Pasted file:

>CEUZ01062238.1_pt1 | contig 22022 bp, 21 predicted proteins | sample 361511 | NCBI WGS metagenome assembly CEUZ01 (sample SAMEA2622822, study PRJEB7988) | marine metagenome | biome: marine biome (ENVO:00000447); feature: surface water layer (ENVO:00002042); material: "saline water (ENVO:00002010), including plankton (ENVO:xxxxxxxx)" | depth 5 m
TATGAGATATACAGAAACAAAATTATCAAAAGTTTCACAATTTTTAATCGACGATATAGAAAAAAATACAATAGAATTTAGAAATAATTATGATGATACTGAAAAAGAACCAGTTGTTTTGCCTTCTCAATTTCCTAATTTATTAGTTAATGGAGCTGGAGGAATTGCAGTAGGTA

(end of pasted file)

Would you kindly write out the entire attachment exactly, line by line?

>CEUZ01062238.1_pt1 | contig 22022 bp, 21 predicted proteins | sample 361511 | NCBI WGS metagenome assembly CEUZ01 (sample SAMEA2622822, study PRJEB7988) | marine metagenome | biome: marine biome (ENVO:00000447); feature: surface water layer (ENVO:00002042); material: "saline water (ENVO:00002010), including plankton (ENVO:xxxxxxxx)" | depth 5 m
TATGAGATATACAGAAACAAAATTATCAAAAGTTTCACAATTTTTAATCGACGATATAGAAAAAAATACAATAGAATTTAGAAATAATTATGATGATACTGAAAAAGAACCAGTTGTTTTGCCTTCTCAATTTCCTAATTTATTAGTTAATGGAGCTGGAGGAATTGCAGTAGGTA